User:OCNative/In re Governorship

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In re Governorship (Brown v. Curb)
CA SC seal.png
Court Supreme Court of California
Full case name In re the Petition of the Commission on the Governorship of California. Edmund G. Brown, Jr., as Governor, etc., et al., Petitioners, v. Mike Curb, as Lieutenant Governor, etc., et al., Respondents
Decided December 27 1979
Citation(s) 26 Cal. 3d 110; 603 P.2d 1357; 160 Cal. Rptr. 760; 1979 Cal. LEXIS 336
Case history
Prior action(s) Original action filed in California Supreme Court
Subsequent action(s) None
The Lieutenant Governor may exercise any and all powers of the Governor during the Governor's absence from the state.
Court membership
Judge(s) sitting Acting Chief Justice Mathew O. Tobriner
Associate Justices Stanley Mosk, William P. Clark, Jr., Frank K. Richardson, Wiley W. Manuel, Frank C. Newman
Case opinions
Majority Manuel, joined by Tobriner, Mosk, Clark, Richardson, Taylor
Concurrence Newman
Laws applied
California Constitution Article V § 10

In re the Petition of the Commission on the Governorship of California. (Jerry Brown v. Mike Curb), 26 Cal. 3d 110, 603 P.2d 1357 (Cal. 1979), was a case in the state of California that determined that the Lieutenant Governor could exercise the full powers of the Governor during the absence of the Governor.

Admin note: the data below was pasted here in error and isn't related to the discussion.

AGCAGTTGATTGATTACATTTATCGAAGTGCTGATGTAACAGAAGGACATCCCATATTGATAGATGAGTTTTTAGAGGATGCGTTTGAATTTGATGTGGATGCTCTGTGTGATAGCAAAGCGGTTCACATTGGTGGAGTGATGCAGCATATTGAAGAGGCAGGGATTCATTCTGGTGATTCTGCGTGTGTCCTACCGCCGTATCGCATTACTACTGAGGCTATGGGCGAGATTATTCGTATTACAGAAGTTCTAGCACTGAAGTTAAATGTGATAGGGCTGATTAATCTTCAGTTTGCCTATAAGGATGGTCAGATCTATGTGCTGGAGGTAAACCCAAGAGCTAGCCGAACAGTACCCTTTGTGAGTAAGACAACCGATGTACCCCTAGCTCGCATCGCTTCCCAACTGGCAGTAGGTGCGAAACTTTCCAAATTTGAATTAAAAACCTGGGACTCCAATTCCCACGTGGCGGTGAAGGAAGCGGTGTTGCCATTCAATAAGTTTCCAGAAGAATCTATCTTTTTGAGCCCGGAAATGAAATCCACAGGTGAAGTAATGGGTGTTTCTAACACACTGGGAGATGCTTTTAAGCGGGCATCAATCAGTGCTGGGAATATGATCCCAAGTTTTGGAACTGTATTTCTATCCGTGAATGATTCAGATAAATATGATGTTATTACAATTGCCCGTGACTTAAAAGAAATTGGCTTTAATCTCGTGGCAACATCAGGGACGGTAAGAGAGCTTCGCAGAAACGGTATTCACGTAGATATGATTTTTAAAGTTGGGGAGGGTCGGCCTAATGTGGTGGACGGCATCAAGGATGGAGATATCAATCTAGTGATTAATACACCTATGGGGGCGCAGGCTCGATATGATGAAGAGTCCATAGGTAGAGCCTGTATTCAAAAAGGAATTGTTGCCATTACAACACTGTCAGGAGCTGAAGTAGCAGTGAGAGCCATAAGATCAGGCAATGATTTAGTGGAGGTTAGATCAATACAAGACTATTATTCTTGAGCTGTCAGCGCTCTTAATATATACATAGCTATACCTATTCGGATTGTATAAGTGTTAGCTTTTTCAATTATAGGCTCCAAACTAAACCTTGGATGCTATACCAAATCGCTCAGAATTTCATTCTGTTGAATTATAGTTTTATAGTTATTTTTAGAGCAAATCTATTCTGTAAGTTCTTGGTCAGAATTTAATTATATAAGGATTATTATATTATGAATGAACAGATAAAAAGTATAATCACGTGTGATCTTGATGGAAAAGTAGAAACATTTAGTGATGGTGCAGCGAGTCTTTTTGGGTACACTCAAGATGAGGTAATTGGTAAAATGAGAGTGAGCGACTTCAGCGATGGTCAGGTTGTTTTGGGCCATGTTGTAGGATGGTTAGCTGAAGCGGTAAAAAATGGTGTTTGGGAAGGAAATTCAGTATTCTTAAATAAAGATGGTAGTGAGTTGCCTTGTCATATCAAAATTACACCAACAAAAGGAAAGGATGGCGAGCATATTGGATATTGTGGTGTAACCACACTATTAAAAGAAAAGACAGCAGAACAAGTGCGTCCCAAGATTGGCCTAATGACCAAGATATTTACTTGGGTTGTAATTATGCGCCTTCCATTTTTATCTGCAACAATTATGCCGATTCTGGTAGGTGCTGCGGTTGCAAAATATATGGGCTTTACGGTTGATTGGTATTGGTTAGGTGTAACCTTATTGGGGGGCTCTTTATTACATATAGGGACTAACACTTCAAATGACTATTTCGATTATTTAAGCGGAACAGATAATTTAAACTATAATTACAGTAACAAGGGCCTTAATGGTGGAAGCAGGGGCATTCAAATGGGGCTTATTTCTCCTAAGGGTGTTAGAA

The case was an automatic appeal to the court under California Penal Code § 1239b.

Robert Page Anderson was convicted of first degree murder, attempted murder of three men, and first degree robbery. The Supreme Court affirmed the judgment of the lower court in 1966, but reversed its decision with respect to the sentence of the death penalty following the landmark case, Witherspoon v. Illinois (1968). The case was retried on the issue of the defendant's penalty, and the jury again returned a verdict of death.


The court ruled that the use of capital punishment was considered impermissibly cruel and unusual as it degraded and dehumanized the parties involved. Furthermore the court also cited the view of capital punishment in American society as one of the most important reasons for its acceptability, contending that a growing population and decreasing amount of executions was persuasive evidence that such a punishment was no longer condoned by the general public.

The state contended that while the use of capital punishment served no rehabilitating purposes, it was a legitimate punishment for retribution in serious offenses, in that it served to isolate the offender, and was a useful deterrent to crime. The court rejected the state's defense citing that there were far less onerous means of isolating the offender, and the lack of proof that capital punishment is an effective deterrent.


Justice Marshall F. McComb wrote a brief dissent on the basis that the landmark case, Furman v. Georgia was currently on the docket of the Supreme Court of the United States and that the court should await its decision before ruling.


The case caused all persons sentenced to death in the state of California to be commuted to life in prison.

Later in 1972 the people of the state passed a constitutional amendment overturning the court ruling and reinstating the death penalty. Due to extensive appellate and habeas corpus litigation in capital cases, no death sentences were carried out until 1992 when Robert Alton Harris was executed in the gas chamber.

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